Hostas and many of the grasses die out in the center leaving a bare space.  In spring dig them up and save the outside ring which you can cut up and replant into several new plants.  You will find the roots all tangled much like those of a houseplant left in a pot too long.

          Mums and the tall Asters roots get so tangled and mums sometimes try to grow on their old roots which can’t support the new plant which is usually bigger than the original plant.  They don’t form a definite circle in the center but do need to be divided nearly every year by taking the outside new plants that will soon make their own roots.  I like to “rotate” my crops” this way by moving the new babies into a different area where the diseases and insects have a harder time to find them. 

          Rhubarb is a long living perennial but many authors recommend dividing every 5 years or so to get a better crop.  The soil nutrients are used up early and the plant is a heavy eater so it can gradually decline if you just let it “sit”.  It can be divided in either fall or spring.  The plants will probably do better in spring as soon as the ground can be worked and you can find them.  They need to be about 3 feet apart in well drained sandy soil with a pH between 5 and 6.8.  Do not harvest the first year and lightly the second season.  Seed heads need to be pulled as soon as they appear.  The leaves are poisonous (oxolic acid) if eaten but can be used for mulch or put in the compost pile. If you have many plants you can dig some after heavy frost and put them in containers in a dark cool place for a month at least.  Then bring them out in light at 50-60 degrees F. Keep them moist and you will have early rhubarb.  But the plants will need to recuperate in the soil for at least two years.

          Helen’s flower (Helenium sp) is sometimes called sneezeweed.  It does not cause sneezing, and may grow as tall as 5 feet with many variations of its bloom color from solid yellow to bi-colors.  Like mums the roots get too crowded and the plant will gradually decline unless it’s divided.  I generally don’t leave them over two years in the same place. It is an early starter so can be divided either spring or fall.  I prefer fall after the first frost but before the ground freezes hard.  If I want to plant them in the same area, I dig a fairly large hole and add a good amount of compost to rejuvenate the moisture holding and add nutrients.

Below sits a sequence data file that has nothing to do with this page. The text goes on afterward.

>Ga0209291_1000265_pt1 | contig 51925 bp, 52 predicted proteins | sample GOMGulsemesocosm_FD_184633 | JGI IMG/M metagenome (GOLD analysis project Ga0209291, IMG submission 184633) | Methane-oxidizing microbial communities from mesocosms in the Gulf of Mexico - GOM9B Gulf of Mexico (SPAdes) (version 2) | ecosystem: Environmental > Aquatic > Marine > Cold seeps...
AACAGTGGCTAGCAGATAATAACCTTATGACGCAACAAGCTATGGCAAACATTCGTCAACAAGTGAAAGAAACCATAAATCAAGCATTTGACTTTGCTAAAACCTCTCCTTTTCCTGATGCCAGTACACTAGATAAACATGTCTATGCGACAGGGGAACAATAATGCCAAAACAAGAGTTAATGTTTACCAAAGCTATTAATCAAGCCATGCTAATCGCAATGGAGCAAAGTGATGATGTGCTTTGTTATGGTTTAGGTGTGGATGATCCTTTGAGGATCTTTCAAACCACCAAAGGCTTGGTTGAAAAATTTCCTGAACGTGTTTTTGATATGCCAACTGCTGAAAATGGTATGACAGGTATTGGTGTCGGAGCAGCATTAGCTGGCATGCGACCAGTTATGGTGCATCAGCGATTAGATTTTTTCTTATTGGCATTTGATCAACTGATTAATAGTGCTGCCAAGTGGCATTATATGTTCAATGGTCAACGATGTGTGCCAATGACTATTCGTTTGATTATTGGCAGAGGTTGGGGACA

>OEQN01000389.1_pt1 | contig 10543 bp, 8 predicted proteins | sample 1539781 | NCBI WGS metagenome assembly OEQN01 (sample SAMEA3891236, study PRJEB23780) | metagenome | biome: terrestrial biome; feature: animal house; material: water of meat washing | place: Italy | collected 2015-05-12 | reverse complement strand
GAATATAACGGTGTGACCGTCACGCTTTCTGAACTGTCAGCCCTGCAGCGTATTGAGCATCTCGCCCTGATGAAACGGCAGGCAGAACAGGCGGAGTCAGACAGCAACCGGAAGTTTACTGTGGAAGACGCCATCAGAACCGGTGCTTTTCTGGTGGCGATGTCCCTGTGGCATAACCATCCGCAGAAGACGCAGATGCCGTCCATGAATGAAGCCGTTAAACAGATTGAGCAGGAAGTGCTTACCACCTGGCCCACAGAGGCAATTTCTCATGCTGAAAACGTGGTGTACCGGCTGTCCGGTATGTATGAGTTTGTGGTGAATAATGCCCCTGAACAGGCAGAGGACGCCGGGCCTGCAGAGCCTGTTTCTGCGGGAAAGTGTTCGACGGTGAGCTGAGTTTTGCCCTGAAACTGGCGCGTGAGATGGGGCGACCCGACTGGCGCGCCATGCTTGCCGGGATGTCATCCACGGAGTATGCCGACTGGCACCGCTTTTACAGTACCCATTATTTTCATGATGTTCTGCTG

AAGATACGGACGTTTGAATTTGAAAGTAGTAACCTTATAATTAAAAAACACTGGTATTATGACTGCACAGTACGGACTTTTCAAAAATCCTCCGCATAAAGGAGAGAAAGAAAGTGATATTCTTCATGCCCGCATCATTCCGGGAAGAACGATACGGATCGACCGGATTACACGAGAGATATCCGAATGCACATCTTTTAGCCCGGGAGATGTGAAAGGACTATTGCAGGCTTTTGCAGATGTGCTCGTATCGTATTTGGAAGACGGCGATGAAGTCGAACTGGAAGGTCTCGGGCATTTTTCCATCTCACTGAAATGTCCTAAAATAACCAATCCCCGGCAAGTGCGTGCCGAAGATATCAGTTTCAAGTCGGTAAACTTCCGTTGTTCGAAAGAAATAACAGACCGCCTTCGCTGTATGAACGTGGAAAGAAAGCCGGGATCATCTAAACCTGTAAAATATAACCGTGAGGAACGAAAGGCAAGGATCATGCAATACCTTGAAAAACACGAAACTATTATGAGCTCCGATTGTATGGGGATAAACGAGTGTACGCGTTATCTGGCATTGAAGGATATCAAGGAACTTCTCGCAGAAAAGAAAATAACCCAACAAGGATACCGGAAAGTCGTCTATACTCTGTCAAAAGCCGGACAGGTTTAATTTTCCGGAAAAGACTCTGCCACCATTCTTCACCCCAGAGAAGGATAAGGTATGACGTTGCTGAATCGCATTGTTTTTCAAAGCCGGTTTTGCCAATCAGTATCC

Columbine’s are listed as “short lived perennials” at most 3-4 years.  They are heavy seeders but some colors are more aggressive than others if left alone. You may want to select the seeds of the colors you prefer. If the wild Canadensis is in your mix it wont take them very many years before they dominate the patch.  They are a red and yellow bi-color.  Here in Lincoln the plants seem to do better in partial shade.  Most of them are natives of high slopes and meadows.  They do come in many colors.  The only disease or insect problems I have had are leaf miners.  If it is not too bad I just pull off the individual leaves that have been “mined”.

          Delphinium live longer in an ideal garden (warm and not hot, humid and not dry) such as England or fog belts in the United States . They need cool, moist, well drained, very rich, and slightly acid soil. Here in Nebraska they need to be protected from hot winds. A favorite food of slugs or snails, they tend to break off during heavy rains or hail.  According to the editors of Sunset Magazine, “Even with the best care, modern hybrids tend to be short-lived perennials. Hardy to -35 degrees F. they must have a winter chill. As soon as they appear in spring, I put a cage around to try to keep them upright.  One author recommends starting seeds in summer and plan for only the next summer.  I did have one blue one live three summers!

          The purpose in life of a plant is to reproduce and have another generation do the same.  Many times you can prolong a plants life by dead-heading to stimulate them to make a new set of blooms.  Biennials such as Sweet Rocket (Hesperis matronalis) from Europe and China produces seed which drops in summer and comes up so that its second year is the next summer.  If you cut the flower heads off before seeds form (deadheading), that plant will come up the next year.  A number of biennials do this so you can control the number of plants for two years or more.  Since I like to “rotate my crops” I let the seeds mature, pull up the plant, and shake it in the new area. 

          Many of the bulbs function a little different.  If you let them mature their seeds, they will do so at the expense of the bulb.  Their seeds may not mature enough to bloom for several years so you will only have large flowers for one year.  This is why directions come with them to deadhead the blooms and keep the leaves standing to send “food” to the bulb.  Deeper planting also helps keep the bulbs bigger.  Tulips (hybrids) have this seeding problem but Jonquils do not, but both need that foliage.  Lilies need to be deadheaded leaving as much stem as possible.  It is recommended not to cut your lilies for bouquets every year or it weakens the bulb. 

          You need to know your plants and what they like!!!

Copyright 2008